Time to train biceps. What do you do? The old bodybuilding way of doing things says start with heavy work in the 6-10 rep range, then hit the dumbbells for sets of 8-12, and finish with forearm-heavy accessory work like hammer or reverse curls. What could go wrong?

Plenty, believe it or not. Too much poorly programmed volume, and using the wrong biceps exercises at the wrong times will not only lead to poor arm development, but also pissed off elbows and shoulders. Having your arm workout put you on the shelf—now that's a tragedy.

Fortunately, there's a way to hammer your biceps with loads of volume and relative intensity, while keeping your wings healthy and functioning in the process. It all comes down to the order of your biceps exercises.

Structure your biceps work in these three blocks to unlock your growth potential while protecting your elbows and shoulders from aches and pains. Here's how to structure the best biceps training day of your training career.

Step 1: "Prime" the Deep Stabilizers

Stabilizers? What, are we doing deadlifts? Believe it or not, this approach is just as important for the biceps.

Especially if you're undertaking an arm-specific training day, a more generalized upper-body warm-up is usually not enough to prepare the shoulders and elbows for the immense amount of volume they'll have to endure. While using a comprehensive upper-body routine like my six-phase dynamic warm-up sequence is a great first step, you should still strategize the order of the types of biceps exercises to prioritize pain-free arm growth.

Since the goal is to increase tissue temperatures and lubricate both the shoulder and elbow joints with synovial fluid—aka the motor oil of the joint space—I recommend "priming" two of the primary stabilizing muscles of the arms first: the brachioradialis and brachialis.

The brachioradialis muscle is one of the most prominent muscles of the forearm that aids the elbow in flexion (raising) while also stabilizing the shoulder joint. The brachialis is a primary stabilizer of the front side of the shoulder, located underneath the biceps group, and also helps flex the shoulder. Both of these muscles can be targeted simultaneously using neutral-grip or reverse-grip hand positions, in exercises such as hammer curls or reverse curls.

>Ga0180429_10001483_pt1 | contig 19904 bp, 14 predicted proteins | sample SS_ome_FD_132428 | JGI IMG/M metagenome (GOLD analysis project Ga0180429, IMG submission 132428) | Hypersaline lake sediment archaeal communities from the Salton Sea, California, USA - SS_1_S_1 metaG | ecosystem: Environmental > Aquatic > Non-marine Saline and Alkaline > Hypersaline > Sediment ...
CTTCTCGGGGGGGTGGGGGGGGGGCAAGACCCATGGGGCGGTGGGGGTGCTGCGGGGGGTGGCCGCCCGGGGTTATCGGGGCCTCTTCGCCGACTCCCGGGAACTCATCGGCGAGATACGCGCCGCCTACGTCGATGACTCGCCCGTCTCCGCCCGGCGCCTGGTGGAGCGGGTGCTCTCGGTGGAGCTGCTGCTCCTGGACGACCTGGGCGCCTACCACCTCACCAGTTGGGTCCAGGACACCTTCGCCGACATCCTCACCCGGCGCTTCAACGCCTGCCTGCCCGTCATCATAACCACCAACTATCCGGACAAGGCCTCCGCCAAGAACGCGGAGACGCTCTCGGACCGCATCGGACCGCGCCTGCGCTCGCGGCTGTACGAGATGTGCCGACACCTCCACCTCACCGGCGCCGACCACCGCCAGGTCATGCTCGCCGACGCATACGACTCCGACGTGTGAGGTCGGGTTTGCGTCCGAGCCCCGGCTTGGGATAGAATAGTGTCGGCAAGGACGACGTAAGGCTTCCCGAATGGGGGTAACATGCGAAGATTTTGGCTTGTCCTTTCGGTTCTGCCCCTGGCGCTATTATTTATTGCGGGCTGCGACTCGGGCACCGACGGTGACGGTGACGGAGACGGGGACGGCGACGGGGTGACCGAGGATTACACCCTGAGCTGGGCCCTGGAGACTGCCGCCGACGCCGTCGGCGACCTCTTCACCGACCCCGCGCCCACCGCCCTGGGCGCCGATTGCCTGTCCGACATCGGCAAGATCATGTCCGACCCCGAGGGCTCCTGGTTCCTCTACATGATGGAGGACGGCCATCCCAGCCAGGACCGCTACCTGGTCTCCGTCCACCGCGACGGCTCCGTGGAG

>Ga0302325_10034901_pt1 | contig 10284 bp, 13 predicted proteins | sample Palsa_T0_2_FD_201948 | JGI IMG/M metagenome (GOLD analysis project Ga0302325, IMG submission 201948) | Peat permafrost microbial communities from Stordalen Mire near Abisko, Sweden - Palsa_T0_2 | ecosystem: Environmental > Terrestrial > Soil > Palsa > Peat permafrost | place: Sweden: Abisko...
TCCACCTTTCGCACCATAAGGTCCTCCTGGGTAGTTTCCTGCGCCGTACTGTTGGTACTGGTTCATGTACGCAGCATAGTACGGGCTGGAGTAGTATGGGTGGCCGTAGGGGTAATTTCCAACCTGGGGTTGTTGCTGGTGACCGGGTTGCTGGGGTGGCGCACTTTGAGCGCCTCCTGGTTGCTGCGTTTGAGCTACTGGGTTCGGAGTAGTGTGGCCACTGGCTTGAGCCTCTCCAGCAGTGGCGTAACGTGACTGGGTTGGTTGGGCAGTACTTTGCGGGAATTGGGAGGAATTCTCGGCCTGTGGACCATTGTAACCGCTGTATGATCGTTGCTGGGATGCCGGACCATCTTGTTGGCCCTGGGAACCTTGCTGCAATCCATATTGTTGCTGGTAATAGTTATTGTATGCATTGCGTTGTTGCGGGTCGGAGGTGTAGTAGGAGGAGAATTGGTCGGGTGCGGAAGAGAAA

In order to link the brachioradialis with the brachialis optimally, focus on two technique tips:

  1. Focus on hard contractions of the forearm, flexing the elbow first. This is almost unavoidable provided you're not using way too much weight.
  2. Finish off the top of the range of motion with slight shoulder flexion—not as far as a front raise, but a few inches at least.

Don't worry about the shoulder "taking over" the movement with this slight raise. It's still your arms working! But this small addition will go a long way to not only enhancing your mind-muscle connection, but preparing you for the more intense biceps training to come.

Programming: Stick with higher-end hypertrophy rep schemes here, doing a few sets of 1-2 movements between 10-20 reps. Focus on quality of contractions over external loading.

Step 2: Hit Biceps-Focused Movements With a Twist

Your biceps and all the muscles around them are now ready for action. Let's give them some.

Wait! Put down that barbell and pick up a dumbbell. Here's why: The biceps aren't a one-muscle group that works in a single plane of motion. Rather, the biceps are two sister muscles that have a common attachment point across the front side of the elbow joint, but differing attachments up into the shoulder.